By on January 3, 2019

DROM is a tribute to the utopian and visionary. The audience is invited to a strange world where their innermost desires raise lives in a gigantic human-like body that lifts, moves and floats in the air. DROM premieres January 11 at Slaktkyrkan in Stockholm, and is also played on January 12 and 13.

Based on Margaret Cavendish’s utopian novel “The Blazing World” from 1666, the world’s first sci-fi novel, DROM invites a floating and dreamy world where the audience moves freely in the room, and comes and goes as they please. Their written desires cause the figure to move and float freely. The inspiration comes from both Frankenstein’s monster and Japanese puppet theater, Bunraku. With the work, the creators want to sharpen their senses and create an encompassing overall experience.

– The audience’s presence creates the reality and the mechanically controlled body is a living proof of human interaction. The basis of the work is the question whether people need utopias, and whether utopias can even be dangerous. An issue that is particularly relevant in our time, which is so strong in need of hope and renewal, says Peder Bjurman, director and screenwriter.

– The big room is permissible and you can choose to stay there for several hours if you want, as constantly new events appear in parallel with the figure getting life. The music follows the scene in the room, creates a sound world filled with the orchestra’s suggestive transitions, improvisations and songs with lyrics taken from the Cavendish book, says Leif Jordansson, who wrote the music.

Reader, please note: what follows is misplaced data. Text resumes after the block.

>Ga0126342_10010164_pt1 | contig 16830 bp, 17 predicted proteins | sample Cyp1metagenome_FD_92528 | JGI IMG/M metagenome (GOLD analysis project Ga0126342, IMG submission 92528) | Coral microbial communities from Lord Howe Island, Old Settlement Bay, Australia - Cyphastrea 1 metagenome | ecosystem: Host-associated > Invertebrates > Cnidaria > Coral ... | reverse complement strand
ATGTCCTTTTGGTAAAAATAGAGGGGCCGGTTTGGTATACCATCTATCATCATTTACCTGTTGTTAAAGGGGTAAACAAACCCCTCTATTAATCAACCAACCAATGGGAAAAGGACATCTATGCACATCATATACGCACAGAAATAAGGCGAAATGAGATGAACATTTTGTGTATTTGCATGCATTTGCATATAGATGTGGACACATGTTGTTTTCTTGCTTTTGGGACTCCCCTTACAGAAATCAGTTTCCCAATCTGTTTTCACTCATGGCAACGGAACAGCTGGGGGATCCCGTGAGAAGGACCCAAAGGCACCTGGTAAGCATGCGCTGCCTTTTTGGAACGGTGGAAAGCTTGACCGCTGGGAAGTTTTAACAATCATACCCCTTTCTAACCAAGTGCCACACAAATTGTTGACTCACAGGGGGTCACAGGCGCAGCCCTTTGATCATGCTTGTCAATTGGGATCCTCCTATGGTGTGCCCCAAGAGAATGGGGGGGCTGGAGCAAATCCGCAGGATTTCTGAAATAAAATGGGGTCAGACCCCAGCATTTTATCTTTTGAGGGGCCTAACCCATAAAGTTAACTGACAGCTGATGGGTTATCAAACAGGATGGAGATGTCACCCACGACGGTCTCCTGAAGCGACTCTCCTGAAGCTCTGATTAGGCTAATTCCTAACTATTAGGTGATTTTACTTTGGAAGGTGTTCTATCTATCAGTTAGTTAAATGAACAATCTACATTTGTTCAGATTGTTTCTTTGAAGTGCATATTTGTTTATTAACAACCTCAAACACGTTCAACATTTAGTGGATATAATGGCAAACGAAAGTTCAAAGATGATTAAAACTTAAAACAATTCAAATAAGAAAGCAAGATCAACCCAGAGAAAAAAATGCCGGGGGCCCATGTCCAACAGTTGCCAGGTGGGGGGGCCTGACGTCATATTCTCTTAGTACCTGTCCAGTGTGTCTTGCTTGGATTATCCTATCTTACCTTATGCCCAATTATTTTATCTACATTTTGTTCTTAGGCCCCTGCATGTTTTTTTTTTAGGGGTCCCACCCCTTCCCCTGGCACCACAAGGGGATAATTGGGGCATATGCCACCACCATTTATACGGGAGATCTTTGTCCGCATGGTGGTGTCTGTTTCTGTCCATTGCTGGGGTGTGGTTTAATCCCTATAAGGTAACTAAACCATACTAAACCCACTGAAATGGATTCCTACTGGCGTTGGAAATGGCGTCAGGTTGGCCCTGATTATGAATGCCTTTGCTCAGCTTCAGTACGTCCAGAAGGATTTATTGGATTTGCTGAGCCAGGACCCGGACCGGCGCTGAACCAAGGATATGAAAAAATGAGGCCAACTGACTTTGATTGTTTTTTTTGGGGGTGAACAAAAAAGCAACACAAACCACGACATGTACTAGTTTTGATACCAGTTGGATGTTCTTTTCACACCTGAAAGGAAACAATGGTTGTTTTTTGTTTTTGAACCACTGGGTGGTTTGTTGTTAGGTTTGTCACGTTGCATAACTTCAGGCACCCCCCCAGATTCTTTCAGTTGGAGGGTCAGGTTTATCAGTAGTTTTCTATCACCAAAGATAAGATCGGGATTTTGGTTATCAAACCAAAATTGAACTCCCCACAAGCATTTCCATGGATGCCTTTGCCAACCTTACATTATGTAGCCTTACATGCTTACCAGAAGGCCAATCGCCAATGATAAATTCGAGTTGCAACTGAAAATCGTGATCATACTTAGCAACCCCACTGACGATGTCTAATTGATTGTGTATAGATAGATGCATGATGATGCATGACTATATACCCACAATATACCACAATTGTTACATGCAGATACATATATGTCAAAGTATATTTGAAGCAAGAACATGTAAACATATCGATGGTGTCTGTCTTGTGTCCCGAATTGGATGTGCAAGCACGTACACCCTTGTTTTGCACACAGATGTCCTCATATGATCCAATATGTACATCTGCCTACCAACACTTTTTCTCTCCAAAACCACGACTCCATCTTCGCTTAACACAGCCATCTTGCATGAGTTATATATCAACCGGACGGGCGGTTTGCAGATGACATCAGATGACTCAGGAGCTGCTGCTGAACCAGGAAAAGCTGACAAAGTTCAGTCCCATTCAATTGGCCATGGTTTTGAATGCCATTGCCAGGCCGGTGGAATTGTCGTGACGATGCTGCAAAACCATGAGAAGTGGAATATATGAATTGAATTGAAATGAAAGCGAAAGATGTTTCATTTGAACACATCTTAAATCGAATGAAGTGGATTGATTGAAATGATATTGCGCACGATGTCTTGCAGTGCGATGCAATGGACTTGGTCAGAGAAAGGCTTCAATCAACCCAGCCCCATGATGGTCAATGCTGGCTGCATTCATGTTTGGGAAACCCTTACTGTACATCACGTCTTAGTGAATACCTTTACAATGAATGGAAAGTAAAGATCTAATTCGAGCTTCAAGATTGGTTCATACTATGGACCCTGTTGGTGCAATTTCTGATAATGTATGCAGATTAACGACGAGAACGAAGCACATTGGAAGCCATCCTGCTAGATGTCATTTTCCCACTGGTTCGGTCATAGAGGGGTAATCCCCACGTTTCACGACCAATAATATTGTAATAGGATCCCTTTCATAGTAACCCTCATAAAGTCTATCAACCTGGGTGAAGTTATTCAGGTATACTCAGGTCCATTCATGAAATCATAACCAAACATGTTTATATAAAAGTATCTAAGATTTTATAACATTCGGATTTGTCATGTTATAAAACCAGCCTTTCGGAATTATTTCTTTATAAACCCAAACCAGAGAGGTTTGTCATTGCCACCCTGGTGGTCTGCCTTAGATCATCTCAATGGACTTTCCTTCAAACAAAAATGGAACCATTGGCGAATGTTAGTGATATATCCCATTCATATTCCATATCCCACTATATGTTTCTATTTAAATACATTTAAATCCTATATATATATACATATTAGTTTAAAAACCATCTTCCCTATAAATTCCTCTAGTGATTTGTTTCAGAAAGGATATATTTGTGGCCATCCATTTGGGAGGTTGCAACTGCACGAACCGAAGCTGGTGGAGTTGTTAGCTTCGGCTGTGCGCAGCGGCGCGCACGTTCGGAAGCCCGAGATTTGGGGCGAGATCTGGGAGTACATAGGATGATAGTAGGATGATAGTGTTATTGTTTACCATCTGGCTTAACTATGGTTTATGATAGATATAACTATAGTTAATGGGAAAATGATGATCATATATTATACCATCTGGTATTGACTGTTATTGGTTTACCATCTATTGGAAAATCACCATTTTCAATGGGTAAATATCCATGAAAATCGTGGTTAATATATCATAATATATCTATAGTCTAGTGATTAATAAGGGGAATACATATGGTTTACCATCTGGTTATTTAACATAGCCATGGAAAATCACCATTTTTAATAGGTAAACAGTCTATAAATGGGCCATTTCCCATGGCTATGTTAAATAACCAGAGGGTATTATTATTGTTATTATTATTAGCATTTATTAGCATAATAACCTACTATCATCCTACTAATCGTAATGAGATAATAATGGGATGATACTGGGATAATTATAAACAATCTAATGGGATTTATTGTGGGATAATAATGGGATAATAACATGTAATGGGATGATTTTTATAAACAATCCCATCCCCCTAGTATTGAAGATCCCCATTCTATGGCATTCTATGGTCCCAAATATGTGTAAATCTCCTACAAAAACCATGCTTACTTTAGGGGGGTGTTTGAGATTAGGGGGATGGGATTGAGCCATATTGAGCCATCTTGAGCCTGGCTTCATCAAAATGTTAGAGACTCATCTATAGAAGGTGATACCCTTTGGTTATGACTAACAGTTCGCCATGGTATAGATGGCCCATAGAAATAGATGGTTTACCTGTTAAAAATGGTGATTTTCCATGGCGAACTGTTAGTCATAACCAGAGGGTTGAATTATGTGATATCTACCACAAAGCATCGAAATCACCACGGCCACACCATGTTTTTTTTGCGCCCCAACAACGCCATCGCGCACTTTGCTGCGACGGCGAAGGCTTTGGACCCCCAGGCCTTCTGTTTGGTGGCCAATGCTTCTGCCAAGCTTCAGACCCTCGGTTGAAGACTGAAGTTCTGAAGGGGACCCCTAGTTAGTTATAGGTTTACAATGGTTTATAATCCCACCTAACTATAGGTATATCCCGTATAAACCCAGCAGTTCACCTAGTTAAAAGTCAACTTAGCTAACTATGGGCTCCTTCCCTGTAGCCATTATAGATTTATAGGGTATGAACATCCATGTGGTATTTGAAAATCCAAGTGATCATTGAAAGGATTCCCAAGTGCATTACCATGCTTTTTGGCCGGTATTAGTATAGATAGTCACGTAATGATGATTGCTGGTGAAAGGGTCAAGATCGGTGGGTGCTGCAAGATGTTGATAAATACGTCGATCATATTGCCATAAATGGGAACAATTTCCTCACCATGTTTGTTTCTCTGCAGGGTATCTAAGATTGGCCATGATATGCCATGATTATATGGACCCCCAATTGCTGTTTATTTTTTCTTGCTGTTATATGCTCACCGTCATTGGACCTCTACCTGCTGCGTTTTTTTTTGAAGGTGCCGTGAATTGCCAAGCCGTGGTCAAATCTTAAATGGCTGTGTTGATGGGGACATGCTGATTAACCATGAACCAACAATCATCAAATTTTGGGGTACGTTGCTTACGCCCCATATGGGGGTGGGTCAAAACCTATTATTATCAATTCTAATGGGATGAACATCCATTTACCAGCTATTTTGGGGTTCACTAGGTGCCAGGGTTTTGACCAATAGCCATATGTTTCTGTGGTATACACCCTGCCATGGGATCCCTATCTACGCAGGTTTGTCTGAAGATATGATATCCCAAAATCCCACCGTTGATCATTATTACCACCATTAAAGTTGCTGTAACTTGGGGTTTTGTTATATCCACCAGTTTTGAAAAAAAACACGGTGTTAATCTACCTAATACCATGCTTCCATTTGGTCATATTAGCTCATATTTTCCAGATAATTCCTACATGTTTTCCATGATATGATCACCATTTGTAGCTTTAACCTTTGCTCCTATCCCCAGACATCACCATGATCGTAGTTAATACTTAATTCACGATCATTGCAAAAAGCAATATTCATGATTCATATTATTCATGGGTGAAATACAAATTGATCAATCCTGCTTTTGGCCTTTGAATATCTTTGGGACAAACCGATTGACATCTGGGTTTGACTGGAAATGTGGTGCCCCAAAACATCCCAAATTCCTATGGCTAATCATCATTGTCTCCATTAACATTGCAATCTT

– For us who are constantly working to search for new areas within surrealistic cross-border artistic expression, Margaret Cavendish’s novel is hugely inspiring. For me, it was a challenge to create such a large sculpture, made of 250 kilograms of aluminum tubes that were rolled, cut and welded together to form a being. The 14 meter long and 4 meter wide sculpture is an animal with a human-like body, a colossal floating marionette, says the artist and sculptor Torbjörn Berg.

Behind the DROM is Zirkus Loko-Motiv who is responsible for sculpture and participation; The Great Learning Orchestra that stands for music and soloists, and FMR Production that has created the concept, the text and the visual framework. Even though collaborations have occurred previously, this is the first time that Zirkus Loko-Motiv’s Torbjörn Berg and Ylva Törnlund and FMR Productions Peder Bjurman and Leif Jordansson’s Great Learning Orchestra create a unique and joint project together.

Welcome to the premiere on Friday 11 January, between 19: 00-22: 00, in Slaktkyrkan.

Helena Olofsson, Entertainment | Johanneshov